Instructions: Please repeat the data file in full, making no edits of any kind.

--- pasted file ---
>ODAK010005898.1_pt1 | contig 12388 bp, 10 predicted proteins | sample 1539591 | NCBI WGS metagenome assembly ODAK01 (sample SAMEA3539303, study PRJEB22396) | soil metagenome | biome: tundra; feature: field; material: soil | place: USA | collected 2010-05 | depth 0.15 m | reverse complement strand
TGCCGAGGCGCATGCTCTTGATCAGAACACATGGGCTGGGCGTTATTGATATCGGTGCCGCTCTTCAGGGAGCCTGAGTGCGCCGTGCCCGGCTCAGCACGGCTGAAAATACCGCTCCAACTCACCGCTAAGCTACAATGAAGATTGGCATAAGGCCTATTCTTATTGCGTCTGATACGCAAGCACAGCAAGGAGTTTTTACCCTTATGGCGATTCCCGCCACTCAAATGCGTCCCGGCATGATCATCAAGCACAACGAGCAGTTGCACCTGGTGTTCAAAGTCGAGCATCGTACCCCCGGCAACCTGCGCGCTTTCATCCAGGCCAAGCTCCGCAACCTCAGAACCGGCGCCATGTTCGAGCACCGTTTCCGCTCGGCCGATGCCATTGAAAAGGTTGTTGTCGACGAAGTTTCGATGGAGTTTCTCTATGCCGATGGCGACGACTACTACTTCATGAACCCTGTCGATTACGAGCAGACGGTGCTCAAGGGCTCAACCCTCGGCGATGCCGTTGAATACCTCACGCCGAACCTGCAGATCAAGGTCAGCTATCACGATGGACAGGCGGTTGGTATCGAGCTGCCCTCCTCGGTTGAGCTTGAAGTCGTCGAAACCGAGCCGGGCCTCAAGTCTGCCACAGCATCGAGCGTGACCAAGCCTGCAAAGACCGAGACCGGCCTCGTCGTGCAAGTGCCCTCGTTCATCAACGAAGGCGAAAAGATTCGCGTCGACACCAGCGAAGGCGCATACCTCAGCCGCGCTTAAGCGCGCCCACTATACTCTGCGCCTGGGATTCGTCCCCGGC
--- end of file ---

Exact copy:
>ODAK010005898.1_pt1 | contig 12388 bp, 10 predicted proteins | sample 1539591 | NCBI WGS metagenome assembly ODAK01 (sample SAMEA3539303, study PRJEB22396) | soil metagenome | biome: tundra; feature: field; material: soil | place: USA | collected 2010-05 | depth 0.15 m | reverse complement strand
TGCCGAGGCGCATGCTCTTGATCAGAACACATGGGCTGGGCGTTATTGATATCGGTGCCGCTCTTCAGGGAGCCTGAGTGCGCCGTGCCCGGCTCAGCACGGCTGAAAATACCGCTCCAACTCACCGCTAAGCTACAATGAAGATTGGCATAAGGCCTATTCTTATTGCGTCTGATACGCAAGCACAGCAAGGAGTTTTTACCCTTATGGCGATTCCCGCCACTCAAATGCGTCCCGGCATGATCATCAAGCACAACGAGCAGTTGCACCTGGTGTTCAAAGTCGAGCATCGTACCCCCGGCAACCTGCGCGCTTTCATCCAGGCCAAGCTCCGCAACCTCAGAACCGGCGCCATGTTCGAGCACCGTTTCCGCTCGGCCGATGCCATTGAAAAGGTTGTTGTCGACGAAGTTTCGATGGAGTTTCTCTATGCCGATGGCGACGACTACTACTTCATGAACCCTGTCGATTACGAGCAGACGGTGCTCAAGGGCTCAACCCTCGGCGATGCCGTTGAATACCTCACGCCGAACCTGCAGATCAAGGTCAGCTATCACGATGGACAGGCGGTTGGTATCGAGCTGCCCTCCTCGGTTGAGCTTGAAGTCGTCGAAACCGAGCCGGGCCTCAAGTCTGCCACAGCATCGAGCGTGACCAAGCCTGCAAAGACCGAGACCGGCCTCGTCGTGCAAGTGCCCTCGTTCATCAACGAAGGCGAAAAGATTCGCGTCGACACCAGCGAAGGCGCATACCTCAGCCGCGCTTAAGCGCGCCCACTATACTCTGCGCCTGGGATTCGTCCCCGGC